For Marywood, Being Green is Easy

In less than a year, Marywood has made great progress in becoming a greener, more sustainable institution. Photo Credit: andrewblum.net

By Lauren Smith
Publicity Director/Lifestyles Editor

When I first transferred to Marywood in 2008, I had a public relations class with Dr. Sadowski of which one of our assignments, aptly named “Go Green”, was a group project involving students pitching ideas on how Marywood could become a greener campus.

Almost two years later, I’m amazed at the progress Marywood has made in their quest to become a greener, more environmentally sustainable institution. One of the biggest and well-known steps is the addition of the School of Architecture — built with “green” architecture principles as well as the focus on those same principles that will be taught to their students.

With environmentalism and the “Green” movement becoming increasingly more widespread and popular, an article from www.treehugger.com listed statistics from a Princeton Review survey showing that 68 percent of college-bound students factor-in their potential university’s environmental awareness when selecting a college. With this in mind, universities and colleges need to adapt to this change, or be left behind.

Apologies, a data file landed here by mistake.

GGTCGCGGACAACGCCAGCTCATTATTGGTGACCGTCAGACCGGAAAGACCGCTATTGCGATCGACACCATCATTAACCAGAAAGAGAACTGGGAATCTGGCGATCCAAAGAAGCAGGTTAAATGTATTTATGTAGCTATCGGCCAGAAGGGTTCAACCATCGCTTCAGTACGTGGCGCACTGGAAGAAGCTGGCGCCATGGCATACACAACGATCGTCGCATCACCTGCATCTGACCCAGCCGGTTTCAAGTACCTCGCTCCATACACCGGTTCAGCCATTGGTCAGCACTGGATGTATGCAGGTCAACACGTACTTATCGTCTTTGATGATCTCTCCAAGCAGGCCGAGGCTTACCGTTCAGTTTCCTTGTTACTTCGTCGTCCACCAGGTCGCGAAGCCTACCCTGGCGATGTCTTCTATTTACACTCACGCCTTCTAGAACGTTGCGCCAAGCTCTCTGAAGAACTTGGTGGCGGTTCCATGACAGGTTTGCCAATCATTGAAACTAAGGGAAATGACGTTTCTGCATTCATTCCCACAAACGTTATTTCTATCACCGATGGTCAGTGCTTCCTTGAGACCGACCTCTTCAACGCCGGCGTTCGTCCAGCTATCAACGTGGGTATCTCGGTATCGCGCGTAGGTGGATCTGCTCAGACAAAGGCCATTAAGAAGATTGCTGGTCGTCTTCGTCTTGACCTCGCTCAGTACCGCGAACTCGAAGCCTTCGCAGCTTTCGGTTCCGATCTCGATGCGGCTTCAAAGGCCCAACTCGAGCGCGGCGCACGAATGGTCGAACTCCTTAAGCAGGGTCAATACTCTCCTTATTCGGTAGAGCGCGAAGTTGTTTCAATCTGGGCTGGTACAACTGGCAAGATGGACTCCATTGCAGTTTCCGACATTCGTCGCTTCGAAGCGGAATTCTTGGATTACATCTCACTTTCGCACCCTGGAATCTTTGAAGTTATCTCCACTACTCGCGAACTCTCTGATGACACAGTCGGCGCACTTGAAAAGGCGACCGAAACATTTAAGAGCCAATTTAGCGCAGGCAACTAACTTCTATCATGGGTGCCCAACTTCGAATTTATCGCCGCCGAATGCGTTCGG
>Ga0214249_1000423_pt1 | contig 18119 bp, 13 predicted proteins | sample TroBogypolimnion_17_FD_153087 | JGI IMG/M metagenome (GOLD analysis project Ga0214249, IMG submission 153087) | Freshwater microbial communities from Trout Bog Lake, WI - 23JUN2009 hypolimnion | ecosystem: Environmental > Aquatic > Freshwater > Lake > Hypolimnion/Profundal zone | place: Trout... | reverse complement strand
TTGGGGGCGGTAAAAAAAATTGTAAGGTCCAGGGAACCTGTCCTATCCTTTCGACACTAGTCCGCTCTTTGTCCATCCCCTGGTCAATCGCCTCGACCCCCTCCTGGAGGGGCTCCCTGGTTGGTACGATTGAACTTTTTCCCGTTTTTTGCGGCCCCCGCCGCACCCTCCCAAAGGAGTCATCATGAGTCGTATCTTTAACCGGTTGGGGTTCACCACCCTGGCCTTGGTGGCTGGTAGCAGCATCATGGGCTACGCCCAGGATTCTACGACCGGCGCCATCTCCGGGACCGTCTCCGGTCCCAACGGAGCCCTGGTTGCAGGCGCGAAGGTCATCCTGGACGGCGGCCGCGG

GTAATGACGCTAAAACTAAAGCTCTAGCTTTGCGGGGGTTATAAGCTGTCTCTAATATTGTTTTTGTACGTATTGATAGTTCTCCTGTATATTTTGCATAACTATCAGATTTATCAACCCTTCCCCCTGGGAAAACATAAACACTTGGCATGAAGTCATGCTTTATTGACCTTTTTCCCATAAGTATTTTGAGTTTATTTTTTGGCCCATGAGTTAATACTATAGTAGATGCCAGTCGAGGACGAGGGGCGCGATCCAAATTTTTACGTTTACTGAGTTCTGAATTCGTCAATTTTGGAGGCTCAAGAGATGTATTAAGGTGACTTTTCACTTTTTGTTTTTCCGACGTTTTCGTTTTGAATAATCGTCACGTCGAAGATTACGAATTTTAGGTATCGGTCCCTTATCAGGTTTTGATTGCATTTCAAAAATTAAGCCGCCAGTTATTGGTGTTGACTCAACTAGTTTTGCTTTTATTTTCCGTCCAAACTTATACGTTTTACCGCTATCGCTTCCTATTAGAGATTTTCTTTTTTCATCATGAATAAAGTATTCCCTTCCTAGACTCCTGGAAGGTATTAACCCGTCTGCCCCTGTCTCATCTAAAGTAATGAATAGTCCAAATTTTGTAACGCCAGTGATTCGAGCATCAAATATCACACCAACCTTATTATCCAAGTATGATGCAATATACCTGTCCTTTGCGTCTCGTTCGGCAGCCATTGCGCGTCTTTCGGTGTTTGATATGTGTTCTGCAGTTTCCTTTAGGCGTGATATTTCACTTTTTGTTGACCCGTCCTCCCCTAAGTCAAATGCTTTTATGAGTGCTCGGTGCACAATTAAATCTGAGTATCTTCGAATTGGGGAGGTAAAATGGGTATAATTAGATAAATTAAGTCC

While the School of Architecture may be the biggest step Marywood has taken in becoming a greener campus, there are several other examples that can be found throughout campus which are the stepping stones to a greener future for Marywood.

Some of the newest practices, starting this semester, are the new bookstore and low emissions parking policy. The University Bookstore recently adopted the policy of phasing out the use of plastic bags in favor of reusable, biodegradable totes. As a way to encourage the use of the new totes, the bookstore is handing out “Go Green” punch cards with each tote purchase, which after ten uses, you get a free Marywood tee. Security’s new low emissions/fuel efficient parking policy includes the addition of three designated parking spaces for those with vehicles that qualify.

Other examples of Marywood’s green awareness include:

  • The Arboretum, one of only 89 officially named in the United States, with more than 100 types of trees.
  • Marywood’s own student environmental group, Pugwash, dedicated to helping the University become a greener campus.
  • Marywood Magazine is printed on recycled paper with “ecoink”, a vegetable oil-based ink.
  • As of last year, the President’s Annual Report was made available exclusively online, eliminating the need for the traditional 40-page book of which 32,000 copies were distributed.
  • Exploring the use of mine water as a renewable energy source.

These are only a few examples of the green practices that Marywood has decided to adopt. Not only do they impact the Marywood community as a whole, but by fostering an environmental conscience in it’s students, eventually impacting the entire world around it.